At home, Meena enjoys downtime with husband Robert Friedlander — also an ALDF member and volunteer — and four senior animals. “Dilbert Louise Friedlander is our loyal, sweet, courageous, and elegant 19-year-old calico with an insatiable appetite, and Gordon Stewart Friedlander is our very conversational, chubby, playful and assertive 8-year-old tabby, who was adopted through a group called Cat Assistance in Westchester. Casey Alagappan is our 13-year-old Golden Retriever, adopted from North Shore Animal League in Long Island 12 years ago. He is so loving, always jovial, very gentle, knows he’s adored, and loves holding plush toys. Jackson Alagappan is our 9-year-old beagle mix, and I fell for his dramatic, appreciative, fun, and curious personality at an adoption event of the Mayor’s Alliance for NYC’s Animals in Central Park in 2004. He was totally irresistible in his bright orange ‘Adopt Me’ vest!”
Among her heroes in animal law, Meena counts ALDF founder Joyce Tischler and attorney Steve Wise. “They both played a big role in giving me exposure to animal law, and they are totally dedicated to the animals.” She also admires her friend and colleague Jane Hoffman, who co-founded the first Bar Association Animal Law Committee in New York City and is the president of the Mayor’s Alliance for New York City’s Animals. “Since the New York City Bar’s Animal Law Committee is how I met my husband and how I became connected to my job at HEART, and the Mayor’s Alliance for New York City’s Animals is how I met my beagle boy Jackson, how could I not be grateful to Jane, too?”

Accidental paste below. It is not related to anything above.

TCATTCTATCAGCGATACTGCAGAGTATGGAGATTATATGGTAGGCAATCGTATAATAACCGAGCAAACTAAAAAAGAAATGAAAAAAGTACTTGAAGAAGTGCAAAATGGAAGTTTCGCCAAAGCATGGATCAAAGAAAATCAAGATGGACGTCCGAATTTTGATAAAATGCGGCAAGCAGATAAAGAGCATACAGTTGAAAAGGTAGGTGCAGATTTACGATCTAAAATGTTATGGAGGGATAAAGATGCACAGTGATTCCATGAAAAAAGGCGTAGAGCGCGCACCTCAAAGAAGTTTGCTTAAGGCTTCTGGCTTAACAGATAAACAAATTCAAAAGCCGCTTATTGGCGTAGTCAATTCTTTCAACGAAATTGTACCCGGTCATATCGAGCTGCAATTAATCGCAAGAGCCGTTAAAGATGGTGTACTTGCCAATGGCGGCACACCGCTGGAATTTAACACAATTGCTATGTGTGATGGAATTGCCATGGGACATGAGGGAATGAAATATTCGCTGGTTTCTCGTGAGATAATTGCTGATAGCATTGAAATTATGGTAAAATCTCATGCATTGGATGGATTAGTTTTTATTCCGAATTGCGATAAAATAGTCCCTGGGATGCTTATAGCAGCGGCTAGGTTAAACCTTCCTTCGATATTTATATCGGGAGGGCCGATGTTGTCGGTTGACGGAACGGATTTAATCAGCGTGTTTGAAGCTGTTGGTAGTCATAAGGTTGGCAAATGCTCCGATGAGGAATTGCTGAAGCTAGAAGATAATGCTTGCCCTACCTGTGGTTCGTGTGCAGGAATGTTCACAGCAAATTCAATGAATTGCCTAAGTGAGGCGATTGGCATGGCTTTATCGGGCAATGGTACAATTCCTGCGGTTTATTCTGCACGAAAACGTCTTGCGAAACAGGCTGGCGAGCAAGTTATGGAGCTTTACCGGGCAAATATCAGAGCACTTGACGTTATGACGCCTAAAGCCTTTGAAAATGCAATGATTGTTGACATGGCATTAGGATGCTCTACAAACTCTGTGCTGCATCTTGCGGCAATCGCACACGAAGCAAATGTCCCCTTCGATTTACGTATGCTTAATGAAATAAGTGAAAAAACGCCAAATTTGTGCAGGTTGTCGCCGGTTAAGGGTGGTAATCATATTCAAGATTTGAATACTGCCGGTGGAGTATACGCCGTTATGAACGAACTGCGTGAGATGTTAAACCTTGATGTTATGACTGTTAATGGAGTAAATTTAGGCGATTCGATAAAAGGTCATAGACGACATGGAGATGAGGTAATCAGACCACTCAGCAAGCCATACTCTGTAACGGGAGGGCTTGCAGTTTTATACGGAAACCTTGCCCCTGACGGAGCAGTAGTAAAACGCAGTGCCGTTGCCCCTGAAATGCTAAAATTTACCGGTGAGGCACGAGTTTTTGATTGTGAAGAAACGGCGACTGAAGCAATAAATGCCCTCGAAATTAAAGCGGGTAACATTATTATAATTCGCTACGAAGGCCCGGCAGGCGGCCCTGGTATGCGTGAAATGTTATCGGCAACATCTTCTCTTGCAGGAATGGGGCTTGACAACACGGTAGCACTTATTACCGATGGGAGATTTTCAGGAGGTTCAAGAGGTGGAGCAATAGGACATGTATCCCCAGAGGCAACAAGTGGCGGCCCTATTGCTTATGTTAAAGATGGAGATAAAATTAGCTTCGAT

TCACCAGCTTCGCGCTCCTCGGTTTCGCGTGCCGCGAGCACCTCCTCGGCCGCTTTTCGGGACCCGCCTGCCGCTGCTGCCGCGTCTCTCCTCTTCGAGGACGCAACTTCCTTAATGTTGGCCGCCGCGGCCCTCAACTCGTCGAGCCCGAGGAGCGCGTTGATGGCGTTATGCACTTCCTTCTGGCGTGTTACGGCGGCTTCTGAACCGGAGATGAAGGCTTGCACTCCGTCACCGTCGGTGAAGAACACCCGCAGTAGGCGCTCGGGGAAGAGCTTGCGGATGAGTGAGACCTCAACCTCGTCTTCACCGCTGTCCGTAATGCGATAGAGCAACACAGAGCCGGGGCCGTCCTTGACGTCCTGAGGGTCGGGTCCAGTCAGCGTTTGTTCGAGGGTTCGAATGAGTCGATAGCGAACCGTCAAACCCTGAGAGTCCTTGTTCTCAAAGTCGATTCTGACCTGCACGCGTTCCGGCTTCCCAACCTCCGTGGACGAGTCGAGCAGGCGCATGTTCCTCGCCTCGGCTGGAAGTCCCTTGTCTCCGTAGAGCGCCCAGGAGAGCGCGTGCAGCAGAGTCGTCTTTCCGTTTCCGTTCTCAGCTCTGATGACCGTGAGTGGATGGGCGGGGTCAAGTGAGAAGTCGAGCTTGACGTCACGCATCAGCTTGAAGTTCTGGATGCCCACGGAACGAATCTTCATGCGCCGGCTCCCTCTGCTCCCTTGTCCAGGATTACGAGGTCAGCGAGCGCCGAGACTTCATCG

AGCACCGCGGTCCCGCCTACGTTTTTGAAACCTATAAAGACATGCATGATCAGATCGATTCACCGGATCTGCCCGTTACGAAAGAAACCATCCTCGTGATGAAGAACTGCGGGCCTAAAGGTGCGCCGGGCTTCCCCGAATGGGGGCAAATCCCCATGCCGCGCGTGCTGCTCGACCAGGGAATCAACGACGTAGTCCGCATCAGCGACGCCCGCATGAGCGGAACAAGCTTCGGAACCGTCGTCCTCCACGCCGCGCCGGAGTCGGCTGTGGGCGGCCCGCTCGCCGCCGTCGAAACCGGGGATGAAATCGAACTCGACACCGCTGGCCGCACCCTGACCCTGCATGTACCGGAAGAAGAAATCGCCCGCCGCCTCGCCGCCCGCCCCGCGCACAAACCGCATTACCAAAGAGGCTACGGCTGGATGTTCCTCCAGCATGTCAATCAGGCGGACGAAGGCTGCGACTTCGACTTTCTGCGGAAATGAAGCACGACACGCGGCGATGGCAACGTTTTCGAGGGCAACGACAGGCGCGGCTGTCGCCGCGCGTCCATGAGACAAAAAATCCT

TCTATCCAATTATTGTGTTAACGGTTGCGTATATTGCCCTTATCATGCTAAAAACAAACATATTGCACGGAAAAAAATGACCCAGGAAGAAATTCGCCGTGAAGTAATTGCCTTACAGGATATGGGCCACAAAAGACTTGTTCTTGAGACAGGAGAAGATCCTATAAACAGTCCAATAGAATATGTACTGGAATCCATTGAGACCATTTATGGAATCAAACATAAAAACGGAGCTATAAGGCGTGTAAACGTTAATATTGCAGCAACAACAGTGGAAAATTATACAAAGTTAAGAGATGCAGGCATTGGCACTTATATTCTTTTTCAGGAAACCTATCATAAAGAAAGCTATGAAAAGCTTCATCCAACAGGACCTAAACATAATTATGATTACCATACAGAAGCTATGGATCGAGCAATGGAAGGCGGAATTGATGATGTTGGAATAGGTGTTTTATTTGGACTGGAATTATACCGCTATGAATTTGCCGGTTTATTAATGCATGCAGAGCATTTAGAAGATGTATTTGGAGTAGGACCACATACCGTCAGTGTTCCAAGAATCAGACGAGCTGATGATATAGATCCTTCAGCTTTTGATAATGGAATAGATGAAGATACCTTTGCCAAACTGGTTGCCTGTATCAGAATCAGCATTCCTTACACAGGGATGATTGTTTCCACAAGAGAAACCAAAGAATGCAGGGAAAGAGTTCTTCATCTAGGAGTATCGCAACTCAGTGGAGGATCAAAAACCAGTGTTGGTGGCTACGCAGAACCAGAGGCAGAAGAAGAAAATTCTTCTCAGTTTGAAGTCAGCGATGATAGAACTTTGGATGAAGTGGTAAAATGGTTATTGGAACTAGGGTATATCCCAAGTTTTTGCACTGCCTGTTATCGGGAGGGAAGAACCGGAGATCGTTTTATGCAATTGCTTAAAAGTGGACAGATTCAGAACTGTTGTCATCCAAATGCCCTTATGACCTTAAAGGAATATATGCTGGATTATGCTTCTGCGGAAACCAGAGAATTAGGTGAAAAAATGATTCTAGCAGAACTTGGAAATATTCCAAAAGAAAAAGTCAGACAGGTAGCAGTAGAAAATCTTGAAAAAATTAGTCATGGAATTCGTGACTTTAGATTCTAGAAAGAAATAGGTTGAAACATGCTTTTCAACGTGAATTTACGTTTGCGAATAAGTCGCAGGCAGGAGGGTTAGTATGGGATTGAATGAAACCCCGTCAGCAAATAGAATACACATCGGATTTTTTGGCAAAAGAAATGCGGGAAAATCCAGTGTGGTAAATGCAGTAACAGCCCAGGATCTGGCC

Meena says that ALDF has often served as her source for various animal law opportunities. “For example, in 2002, I received an email from ALDF that the Great Ape World Heritage Species Project was looking for assistance, and I volunteered to research various laws, policies, and agreements relevant to the protection of orangutans in Malaysia. ALDF has been a terrific resource over the years.” And she notes that the organization is a great way to meet compassionate, likeminded people. “If ALDF had a match-making site, I could have met my husband much sooner!”
You can learn more about HEART by visiting www.teachhumane.org.